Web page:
GETTING EVEN TWENTY-FOUR NBA TEAMS PASSED UP NICK VAN EXEL IN THE '93 DRAFT. NOW THE LAKERS' "BABY-FACED KILLER" IS HAPPILY MAKING THEM PAY FOR IT

October 22, 1995

The writer sitting in the Boston Garden press box had seen
enough Laker defeats on the parquet floor to know when another
one was sealed. So when the Celtics went up 118-117 with 2.4
seconds remaining in the Lakers' final appearance at the Garden
last January, he turned to his neighbor and said
authoritatively, "It's o-vah."

"No, it's not," said his neighbor, with equal Bostonian
conviction. "They've got Van Exel."

Within moments Laker second-year point guard Nick Van Exel
appeared near the right sideline just beyond half-court. A 6'1"
coatrack wearing two Celtics and a look of absolute cool, Van
Exel flung up a shot hopeless enough to lighten the heart of
every green-clad person in the place. A half second later,
though, the ball hissed through the net.

Noting the 120-118 final score, neighbor said to writer: "See, I
told you."

Van Exel couldn't have said it better himself. Since being
picked a lowly 37th in the draft two years ago, he has found
that last shots can serve as very pointed last words. Few things
delight him more than stepping onto the home court of one of the
24 teams that passed on the opportunity to draft him--10 teams
overlooked him twice--and crushing them with a 30-point game here
or a buzzer-beater there. Silence from the home crowd is music
to his ears. Boos are sweeter still. Like a flower blooming on
the tundra, Van Exel thrives where others might wither. "I love
it when they boo me," he says. "I see it as a sign of respect."

In Los Angeles, a town that applauds flash and sass, Forum season-
ticket holders have voted Van Exel the Most Popular Laker. In
two short years he has emerged as the thrilling, charismatic
floor leader that L.A. had been waiting for since Magic Johnson
retired in 1991. After making the all-rookie second team in '94,
Van Exel broke out as a major NBA talent last year, averaging
16.9 points and 8.3 assists a game as the Lakers advanced to the
second round of the playoffs for the first time in four years.
"Nick has improved so much in the last year," says teammate
Anthony Miller. "No one knows where it came from."

It's simple enough. "I want to be the best," says Van Exel. "I
want to be respected around the league. I want to be feared."

Clipper coach Bill Fitch has called Van Exel "a baby-faced
killer." No doubt Laker assistant coach Larry Drew, a former NBA
point guard, felt a trickle of sweat when he saw Van Exel at a
predraft camp in Phoenix in '93. "When I walked into the gym,
Nick grabbed my eye right away," Drew says. "What I saw in him
was the kind of guard I hated playing against: the guy who can
literally embarrass you."

What other teams saw, apparently, was an attitude problem.
Projected to be a mid-first-round pick, Van Exel languished deep
into the second round as concerns about his character--and his
42% shooting at Cincinnati, where he had led the Bearcats to the
1992 Final Four--gave league G.M.'s pause. "With most people the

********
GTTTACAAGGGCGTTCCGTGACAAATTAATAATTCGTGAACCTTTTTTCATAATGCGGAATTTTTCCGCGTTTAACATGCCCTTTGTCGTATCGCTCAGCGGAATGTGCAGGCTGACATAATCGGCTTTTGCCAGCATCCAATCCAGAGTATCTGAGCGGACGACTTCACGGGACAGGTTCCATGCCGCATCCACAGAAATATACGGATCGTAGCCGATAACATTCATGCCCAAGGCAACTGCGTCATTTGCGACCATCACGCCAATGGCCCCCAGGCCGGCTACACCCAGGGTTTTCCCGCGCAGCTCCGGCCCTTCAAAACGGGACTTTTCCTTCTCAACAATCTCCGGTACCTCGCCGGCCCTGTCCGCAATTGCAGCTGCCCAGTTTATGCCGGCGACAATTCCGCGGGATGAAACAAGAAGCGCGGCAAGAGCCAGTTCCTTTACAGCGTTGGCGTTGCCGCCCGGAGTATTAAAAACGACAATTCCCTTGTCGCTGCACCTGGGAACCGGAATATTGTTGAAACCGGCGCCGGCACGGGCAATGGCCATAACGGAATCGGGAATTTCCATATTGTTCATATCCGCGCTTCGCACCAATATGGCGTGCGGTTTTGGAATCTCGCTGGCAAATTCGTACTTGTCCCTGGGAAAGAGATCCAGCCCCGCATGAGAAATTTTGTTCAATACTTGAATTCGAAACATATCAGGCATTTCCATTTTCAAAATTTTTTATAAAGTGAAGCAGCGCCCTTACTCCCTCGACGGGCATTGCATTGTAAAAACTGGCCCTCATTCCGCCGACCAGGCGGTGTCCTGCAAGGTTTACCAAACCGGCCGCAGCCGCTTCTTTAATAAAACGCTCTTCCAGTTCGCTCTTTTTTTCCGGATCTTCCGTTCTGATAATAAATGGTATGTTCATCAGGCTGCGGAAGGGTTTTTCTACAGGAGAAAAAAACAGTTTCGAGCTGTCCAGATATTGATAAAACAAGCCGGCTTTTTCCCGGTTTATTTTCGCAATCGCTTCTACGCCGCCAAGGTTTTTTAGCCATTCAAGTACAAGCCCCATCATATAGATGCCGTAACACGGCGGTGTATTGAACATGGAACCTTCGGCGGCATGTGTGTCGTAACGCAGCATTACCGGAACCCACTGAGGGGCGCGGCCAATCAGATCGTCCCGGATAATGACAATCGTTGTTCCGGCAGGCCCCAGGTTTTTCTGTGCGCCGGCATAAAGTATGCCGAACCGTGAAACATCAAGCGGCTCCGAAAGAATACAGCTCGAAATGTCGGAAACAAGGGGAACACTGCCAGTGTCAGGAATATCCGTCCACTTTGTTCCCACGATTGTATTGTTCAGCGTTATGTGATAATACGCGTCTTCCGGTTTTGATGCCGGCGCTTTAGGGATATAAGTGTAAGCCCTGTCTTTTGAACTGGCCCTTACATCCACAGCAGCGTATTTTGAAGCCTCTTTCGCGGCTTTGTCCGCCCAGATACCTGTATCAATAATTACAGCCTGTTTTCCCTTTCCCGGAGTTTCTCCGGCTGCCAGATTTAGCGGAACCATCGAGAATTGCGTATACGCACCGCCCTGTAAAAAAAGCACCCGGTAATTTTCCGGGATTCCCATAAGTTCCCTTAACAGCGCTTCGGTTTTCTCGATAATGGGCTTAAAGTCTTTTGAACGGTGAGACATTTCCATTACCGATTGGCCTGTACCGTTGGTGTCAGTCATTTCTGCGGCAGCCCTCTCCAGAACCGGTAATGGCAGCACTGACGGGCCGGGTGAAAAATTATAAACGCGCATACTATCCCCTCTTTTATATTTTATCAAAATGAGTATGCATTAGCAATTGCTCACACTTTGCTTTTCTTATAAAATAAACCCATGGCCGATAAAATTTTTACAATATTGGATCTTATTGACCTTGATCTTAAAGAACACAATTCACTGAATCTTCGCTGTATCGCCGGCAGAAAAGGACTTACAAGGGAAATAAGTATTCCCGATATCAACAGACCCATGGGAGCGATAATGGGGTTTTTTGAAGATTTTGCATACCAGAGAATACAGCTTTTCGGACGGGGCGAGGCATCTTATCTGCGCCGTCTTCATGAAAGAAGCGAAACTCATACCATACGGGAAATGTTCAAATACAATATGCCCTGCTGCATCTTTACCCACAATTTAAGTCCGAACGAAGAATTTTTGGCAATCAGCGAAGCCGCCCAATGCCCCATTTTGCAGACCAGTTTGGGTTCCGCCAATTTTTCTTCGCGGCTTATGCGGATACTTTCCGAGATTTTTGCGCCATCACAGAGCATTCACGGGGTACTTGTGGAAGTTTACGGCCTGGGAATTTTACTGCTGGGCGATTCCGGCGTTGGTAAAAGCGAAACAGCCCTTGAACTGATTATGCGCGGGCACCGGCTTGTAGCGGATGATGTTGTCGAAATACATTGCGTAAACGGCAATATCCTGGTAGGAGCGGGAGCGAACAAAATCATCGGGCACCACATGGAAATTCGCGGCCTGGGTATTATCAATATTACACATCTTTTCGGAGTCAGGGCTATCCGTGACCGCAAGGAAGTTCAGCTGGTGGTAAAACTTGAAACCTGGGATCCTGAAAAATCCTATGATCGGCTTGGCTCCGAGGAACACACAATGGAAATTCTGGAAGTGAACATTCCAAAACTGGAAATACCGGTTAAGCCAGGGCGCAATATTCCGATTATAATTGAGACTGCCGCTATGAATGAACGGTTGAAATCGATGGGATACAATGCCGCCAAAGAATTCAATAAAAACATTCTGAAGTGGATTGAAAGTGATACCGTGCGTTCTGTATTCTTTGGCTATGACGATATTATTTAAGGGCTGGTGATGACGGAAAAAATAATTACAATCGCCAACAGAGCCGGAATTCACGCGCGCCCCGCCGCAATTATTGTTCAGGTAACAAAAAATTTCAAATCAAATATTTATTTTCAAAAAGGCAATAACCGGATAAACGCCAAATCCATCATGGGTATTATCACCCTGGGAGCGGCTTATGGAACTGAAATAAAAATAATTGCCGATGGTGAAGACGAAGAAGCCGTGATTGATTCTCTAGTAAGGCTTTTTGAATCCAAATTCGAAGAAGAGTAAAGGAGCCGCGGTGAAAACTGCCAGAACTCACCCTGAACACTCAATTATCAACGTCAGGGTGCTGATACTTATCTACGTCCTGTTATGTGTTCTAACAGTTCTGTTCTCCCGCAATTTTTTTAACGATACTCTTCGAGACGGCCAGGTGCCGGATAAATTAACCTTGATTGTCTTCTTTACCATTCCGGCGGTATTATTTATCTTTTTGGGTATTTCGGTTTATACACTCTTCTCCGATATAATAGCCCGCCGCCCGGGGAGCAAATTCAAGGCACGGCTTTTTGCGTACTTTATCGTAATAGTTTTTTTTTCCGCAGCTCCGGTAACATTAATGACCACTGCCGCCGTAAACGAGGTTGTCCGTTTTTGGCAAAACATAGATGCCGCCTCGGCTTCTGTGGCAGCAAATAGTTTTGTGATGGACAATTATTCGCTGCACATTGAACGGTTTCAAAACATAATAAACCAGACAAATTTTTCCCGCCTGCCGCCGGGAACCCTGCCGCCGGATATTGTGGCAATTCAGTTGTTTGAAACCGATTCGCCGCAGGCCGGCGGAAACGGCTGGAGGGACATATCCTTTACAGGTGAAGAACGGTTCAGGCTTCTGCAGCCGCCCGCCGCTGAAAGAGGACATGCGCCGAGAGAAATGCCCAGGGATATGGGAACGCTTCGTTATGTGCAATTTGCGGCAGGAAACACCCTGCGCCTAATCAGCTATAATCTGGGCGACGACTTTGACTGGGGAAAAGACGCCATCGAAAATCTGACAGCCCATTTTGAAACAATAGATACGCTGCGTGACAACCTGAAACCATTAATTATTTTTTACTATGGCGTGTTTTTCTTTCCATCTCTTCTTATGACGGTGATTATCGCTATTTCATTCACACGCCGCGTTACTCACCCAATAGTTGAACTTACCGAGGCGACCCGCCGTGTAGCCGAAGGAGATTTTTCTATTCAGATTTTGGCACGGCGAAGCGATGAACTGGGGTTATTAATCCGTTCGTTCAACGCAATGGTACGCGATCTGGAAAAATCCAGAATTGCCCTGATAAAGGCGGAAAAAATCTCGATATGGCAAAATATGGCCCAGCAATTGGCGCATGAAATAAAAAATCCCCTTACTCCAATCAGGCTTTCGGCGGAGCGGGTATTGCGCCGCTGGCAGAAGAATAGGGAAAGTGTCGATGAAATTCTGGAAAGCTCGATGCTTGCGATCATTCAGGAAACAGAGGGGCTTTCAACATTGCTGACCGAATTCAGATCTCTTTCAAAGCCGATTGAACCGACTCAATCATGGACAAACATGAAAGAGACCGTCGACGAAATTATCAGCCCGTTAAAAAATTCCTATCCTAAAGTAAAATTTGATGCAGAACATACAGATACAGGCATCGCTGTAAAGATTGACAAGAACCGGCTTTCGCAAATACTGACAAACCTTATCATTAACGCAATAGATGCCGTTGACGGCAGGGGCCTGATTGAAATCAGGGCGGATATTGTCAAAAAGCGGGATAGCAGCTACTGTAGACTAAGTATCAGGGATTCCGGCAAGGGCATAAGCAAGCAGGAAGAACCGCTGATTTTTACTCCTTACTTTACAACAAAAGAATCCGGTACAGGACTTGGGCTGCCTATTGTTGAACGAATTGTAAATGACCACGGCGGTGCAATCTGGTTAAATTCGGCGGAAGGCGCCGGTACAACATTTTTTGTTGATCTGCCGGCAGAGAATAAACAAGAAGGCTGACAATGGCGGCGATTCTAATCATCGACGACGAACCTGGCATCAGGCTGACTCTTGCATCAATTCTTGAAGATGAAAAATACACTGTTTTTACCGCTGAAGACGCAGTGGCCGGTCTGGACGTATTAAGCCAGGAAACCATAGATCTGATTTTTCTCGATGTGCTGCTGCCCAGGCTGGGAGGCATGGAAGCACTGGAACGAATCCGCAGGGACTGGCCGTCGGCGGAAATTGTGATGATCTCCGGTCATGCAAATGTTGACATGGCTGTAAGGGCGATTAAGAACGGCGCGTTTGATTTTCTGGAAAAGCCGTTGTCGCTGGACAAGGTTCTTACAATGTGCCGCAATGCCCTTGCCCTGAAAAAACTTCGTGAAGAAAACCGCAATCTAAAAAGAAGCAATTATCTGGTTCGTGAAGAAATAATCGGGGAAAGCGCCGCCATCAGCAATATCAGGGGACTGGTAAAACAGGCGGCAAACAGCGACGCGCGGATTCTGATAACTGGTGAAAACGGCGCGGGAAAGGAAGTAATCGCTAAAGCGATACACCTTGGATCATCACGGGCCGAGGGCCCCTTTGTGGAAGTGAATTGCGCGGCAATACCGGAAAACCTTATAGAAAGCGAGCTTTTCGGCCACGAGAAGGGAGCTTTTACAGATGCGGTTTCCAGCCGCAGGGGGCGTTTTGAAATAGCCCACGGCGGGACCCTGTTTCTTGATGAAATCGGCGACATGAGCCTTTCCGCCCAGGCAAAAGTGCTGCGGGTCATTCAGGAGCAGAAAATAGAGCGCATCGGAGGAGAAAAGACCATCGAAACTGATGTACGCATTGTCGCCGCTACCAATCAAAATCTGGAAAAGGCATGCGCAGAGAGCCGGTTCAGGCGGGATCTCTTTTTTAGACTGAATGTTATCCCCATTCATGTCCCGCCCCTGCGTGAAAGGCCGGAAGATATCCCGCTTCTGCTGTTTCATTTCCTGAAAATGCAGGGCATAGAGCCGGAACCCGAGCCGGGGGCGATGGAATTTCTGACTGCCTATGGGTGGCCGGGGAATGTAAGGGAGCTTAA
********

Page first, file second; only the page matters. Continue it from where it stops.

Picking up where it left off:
first impression you get of them is the most important one,"
says Van Exel's agent, Tony Dutt. "That's not true with Nick."
Reluctant to make eye contact and given to short, clipped
answers, Van Exel did not come off well in some predraft
interviews with NBA clubs. And even he admits that his
countenance--heavy-lidded, with a prominent scar below an
unsmiling mouth--can be intimidating. "It's probably because of
the scar, which I got in a car accident in 10th grade," says Van
Exel. "And probably because I'm so quiet and always looking so
mean. I don't do it on purpose. It's just my natural look."

Two missed flights to a predraft interview in Charlotte added an
air of irresponsibility. And Van Exel's refusal to run sprints
at full speed for Sonic coach George Karl, with whom he had just
had a disagreement over the merits of North Carolina coach Dean
Smith (Van Exel had the temerity to suggest that Karl's former
coach and mentor should have won more than just two national
titles), smacked of insubordination. Van Exel says he missed his
first flight to Charlotte because his agent's secretary had
given him the wrong date and the second because his girlfriend
was involved in a car accident. He was sluggish in Seattle, he
says, "because I figured they wouldn't pick me when they already
had Gary Payton, and I wanted to go all out for the teams that
might want me." Still, his draft-day slide was fully greased.

The Lakers, who had considered selecting Van Exel in the first
round with the No. 12 pick (they used it instead to take North
Carolina's George Lynch), were astonished to find him still
available when their turn came up again at 37. "It took us about
two seconds to figure out what to do," says executive vice
president Jerry West.

Van Exel, cool even in the face of shrinking dollar signs, was
not concerned by his fall. "Some people never expected me to
make it to the NBA at all," he says. "I was excited. People told
me I lost so much money, but I can't lose something I never